• Madurai rural police, which registered a case in mid-July after the parents took to the streets, is yet to arrest the accused headmaster.
• Considering the gravity of the large-scale crime against children, the All India Democratic Women’s Association (AIDWA) has taken it up while human rights organisation like People’s Watch whose executive director Henri Tiphagne is the special representative of RTE in Tamil Nadu of The National Commission for Protection of Child Rights is yet to respond.
• After visiting the village and interacting with the child victims, CPI (M) leader Brinda Karat said, “Right to Education also includes right to safe environment for girl children in schools. But a hostile environment prevails there.”
• The CWC too in its nine-page report has vindicated it. “We were shocked to hear all the 97 students narrating the sexual abuses of the headmaster during our interaction with them. The student-teacher relationship is not good in the school. The children say that many teachers are showing their hatred towards them after the incident came to light. Some of them feel that the teachers should be transferred,” the report says.
• The headmaster, according to it, has mostly sexually exploited the children of single parents and those from weaker and marginalized sections. CWC has recommended immediate legal action against the headmaster and transfer of a few teachers who refuse to handle the children with sensitivity and an office assistant.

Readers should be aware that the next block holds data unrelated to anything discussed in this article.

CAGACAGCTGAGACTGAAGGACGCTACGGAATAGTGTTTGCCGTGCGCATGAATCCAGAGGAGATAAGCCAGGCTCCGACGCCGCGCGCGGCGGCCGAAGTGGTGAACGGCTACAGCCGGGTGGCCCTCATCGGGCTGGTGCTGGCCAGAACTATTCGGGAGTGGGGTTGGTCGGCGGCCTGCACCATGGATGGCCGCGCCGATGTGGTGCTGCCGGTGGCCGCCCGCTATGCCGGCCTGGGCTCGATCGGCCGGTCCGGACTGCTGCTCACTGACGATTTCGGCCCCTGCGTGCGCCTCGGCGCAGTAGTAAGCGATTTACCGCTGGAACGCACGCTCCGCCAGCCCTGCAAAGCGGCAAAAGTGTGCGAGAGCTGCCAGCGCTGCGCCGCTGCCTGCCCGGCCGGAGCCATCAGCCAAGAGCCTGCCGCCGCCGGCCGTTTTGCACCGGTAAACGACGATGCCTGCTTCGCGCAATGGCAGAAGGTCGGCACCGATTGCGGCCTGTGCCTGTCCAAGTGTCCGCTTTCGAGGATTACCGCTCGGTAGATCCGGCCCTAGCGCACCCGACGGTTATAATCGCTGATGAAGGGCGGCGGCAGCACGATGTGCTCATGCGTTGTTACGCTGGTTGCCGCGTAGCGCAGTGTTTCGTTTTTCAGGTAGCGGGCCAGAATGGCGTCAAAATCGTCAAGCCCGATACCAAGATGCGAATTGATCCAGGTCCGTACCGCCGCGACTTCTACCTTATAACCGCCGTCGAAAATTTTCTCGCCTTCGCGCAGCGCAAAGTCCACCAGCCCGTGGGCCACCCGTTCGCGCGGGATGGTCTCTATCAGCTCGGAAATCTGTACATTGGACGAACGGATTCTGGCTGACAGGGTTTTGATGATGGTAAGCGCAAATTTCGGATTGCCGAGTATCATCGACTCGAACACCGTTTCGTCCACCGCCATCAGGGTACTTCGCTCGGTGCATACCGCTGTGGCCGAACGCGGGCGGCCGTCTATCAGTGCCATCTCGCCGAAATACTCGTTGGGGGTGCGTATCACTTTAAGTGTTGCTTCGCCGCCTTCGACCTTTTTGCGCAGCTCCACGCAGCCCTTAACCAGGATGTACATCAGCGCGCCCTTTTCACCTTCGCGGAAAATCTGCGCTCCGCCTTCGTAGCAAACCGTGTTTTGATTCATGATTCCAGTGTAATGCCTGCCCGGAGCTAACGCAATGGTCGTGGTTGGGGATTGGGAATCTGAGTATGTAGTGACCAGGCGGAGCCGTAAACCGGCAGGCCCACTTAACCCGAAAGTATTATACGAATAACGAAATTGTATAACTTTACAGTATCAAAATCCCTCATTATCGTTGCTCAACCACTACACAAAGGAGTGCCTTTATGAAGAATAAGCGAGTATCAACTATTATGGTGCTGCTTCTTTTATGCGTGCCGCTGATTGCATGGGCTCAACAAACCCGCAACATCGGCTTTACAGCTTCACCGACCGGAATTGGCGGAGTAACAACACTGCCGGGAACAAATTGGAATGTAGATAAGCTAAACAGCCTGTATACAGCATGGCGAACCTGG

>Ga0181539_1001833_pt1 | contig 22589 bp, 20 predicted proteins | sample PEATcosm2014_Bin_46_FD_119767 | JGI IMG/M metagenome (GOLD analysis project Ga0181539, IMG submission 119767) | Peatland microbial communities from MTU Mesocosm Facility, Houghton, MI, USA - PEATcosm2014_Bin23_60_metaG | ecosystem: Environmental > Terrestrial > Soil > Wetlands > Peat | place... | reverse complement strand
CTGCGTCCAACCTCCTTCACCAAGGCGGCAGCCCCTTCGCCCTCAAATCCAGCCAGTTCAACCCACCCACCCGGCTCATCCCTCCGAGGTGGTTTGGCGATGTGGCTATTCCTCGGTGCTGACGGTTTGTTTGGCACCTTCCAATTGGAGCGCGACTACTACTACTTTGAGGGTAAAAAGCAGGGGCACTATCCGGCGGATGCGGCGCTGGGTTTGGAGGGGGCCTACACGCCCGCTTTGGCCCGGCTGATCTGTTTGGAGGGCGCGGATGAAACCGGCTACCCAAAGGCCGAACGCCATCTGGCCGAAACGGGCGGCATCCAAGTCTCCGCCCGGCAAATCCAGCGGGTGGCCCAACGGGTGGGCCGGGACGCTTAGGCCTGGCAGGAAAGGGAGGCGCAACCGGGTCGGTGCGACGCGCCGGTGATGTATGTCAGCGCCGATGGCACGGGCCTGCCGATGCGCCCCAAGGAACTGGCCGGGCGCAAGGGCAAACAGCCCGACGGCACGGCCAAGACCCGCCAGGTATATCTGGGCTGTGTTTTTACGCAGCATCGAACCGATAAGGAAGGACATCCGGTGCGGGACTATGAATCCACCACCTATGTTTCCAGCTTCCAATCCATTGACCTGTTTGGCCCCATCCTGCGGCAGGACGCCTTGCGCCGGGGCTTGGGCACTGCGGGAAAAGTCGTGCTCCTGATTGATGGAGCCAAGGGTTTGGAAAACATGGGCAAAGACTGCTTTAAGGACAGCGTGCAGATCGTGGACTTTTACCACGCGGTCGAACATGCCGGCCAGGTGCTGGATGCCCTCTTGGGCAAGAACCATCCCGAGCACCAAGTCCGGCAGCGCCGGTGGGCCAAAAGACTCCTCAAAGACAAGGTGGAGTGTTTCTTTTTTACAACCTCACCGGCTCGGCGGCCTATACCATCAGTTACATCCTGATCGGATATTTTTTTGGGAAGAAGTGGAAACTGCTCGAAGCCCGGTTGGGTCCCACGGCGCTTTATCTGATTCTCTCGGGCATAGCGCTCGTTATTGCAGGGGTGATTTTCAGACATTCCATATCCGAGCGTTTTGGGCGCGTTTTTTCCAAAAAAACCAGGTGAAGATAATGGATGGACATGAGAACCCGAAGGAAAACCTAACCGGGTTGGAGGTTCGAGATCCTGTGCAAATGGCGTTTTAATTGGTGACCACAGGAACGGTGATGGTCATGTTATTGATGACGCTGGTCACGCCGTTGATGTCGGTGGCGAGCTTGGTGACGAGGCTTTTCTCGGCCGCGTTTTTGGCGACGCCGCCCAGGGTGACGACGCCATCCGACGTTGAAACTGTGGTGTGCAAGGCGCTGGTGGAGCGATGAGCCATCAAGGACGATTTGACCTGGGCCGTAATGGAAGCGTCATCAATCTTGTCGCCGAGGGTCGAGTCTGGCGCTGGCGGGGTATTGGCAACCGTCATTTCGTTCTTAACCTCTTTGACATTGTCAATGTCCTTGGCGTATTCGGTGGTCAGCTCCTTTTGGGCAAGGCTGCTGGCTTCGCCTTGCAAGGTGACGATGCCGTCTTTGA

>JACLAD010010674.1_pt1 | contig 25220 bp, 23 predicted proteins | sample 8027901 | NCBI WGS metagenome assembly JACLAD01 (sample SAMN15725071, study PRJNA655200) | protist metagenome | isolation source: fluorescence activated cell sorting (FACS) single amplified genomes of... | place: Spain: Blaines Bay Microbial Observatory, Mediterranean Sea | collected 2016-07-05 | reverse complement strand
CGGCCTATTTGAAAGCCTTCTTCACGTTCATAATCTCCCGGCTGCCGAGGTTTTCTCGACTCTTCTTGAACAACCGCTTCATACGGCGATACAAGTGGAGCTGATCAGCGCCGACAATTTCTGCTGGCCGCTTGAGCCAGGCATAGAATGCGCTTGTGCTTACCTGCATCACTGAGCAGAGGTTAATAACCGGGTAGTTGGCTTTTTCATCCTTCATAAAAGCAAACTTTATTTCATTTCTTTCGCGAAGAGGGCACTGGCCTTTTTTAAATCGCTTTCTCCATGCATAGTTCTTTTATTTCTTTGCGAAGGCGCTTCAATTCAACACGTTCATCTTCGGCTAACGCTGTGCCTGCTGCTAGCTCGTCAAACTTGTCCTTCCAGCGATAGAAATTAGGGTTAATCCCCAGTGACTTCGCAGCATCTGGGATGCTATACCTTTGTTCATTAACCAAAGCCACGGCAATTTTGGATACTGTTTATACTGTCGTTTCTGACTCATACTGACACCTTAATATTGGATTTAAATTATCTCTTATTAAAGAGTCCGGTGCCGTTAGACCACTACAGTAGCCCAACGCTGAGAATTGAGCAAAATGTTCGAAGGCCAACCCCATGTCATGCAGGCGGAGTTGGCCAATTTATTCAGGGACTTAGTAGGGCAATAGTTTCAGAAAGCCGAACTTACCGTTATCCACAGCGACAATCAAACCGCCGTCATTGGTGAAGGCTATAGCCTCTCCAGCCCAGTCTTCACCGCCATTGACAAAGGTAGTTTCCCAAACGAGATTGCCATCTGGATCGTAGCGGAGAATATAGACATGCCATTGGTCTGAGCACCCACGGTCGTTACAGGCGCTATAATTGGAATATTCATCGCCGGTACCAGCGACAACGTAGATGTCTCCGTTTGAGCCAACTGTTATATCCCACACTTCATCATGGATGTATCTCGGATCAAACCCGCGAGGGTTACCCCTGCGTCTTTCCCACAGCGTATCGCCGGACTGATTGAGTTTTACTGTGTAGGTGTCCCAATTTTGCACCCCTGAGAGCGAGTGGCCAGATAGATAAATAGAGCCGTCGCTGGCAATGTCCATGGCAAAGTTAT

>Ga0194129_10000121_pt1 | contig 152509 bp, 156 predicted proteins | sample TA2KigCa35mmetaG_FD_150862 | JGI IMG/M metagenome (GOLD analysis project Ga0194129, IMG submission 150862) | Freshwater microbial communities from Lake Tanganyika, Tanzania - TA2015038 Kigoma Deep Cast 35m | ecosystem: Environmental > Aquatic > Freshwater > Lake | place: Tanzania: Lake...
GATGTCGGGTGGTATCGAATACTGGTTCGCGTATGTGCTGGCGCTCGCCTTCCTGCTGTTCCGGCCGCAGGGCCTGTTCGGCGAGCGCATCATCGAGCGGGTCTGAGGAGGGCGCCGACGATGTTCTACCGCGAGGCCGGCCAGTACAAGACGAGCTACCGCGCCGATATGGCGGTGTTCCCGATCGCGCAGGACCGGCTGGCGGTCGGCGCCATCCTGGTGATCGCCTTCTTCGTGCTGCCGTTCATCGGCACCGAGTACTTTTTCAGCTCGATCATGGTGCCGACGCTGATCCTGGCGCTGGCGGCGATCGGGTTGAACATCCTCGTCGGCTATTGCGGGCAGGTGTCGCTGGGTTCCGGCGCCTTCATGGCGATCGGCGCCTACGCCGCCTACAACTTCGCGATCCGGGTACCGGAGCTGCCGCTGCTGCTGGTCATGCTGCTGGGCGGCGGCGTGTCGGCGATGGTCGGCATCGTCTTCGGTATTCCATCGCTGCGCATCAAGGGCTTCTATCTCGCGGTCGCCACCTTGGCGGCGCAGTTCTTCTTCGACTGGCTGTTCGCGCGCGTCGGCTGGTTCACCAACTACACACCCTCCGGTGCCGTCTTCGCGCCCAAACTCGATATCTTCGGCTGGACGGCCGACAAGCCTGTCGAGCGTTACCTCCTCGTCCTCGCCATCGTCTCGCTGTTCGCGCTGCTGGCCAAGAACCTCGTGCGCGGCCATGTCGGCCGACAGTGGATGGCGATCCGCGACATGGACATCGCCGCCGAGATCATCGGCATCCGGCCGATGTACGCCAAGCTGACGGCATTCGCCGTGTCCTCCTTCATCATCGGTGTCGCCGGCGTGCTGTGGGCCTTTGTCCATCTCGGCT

• Its other recommendations include counselling, protection and compensation for the victims of child abuse, departmental action against those teachers who have ignored the perverted acts of the headmaster against the children, appointment of a headmistress among others.
• It has also pointed out the corporal punishment prevailing in the school, lack of toilet facilities for the students and recommended basic amenities and a compound wall. The teachers should be advised against intimidating the students about the incident.


Times Crest edition

My beta's got a beard

It's not just girls who are hitting puberty early. As the age of maturity declines in boys, eight-year-olds are reporting pubic hair and sudden erections.

Asha Bhatt was giving her six-year-old son Shaurya a bath when she noticed a few strands of armpit hair and the light fuzz on his upper lip. The homemaker whose 10-year-old son, Shivam, still had baby smooth skin, was surprised, but brushed it aside. A few months later, she started receiving complaints that Shaurya was bullying his classmates who, to Bhatt's amazement, were much shorter than him. But it was only when Shaurya returned from school one afternoon, flung his bag on a chair and screamed "Mamma" in a deep, hoarse voice, instead of the childish sing-song one, that Bhatt became convinced something was up with her little one and consulted a doctor.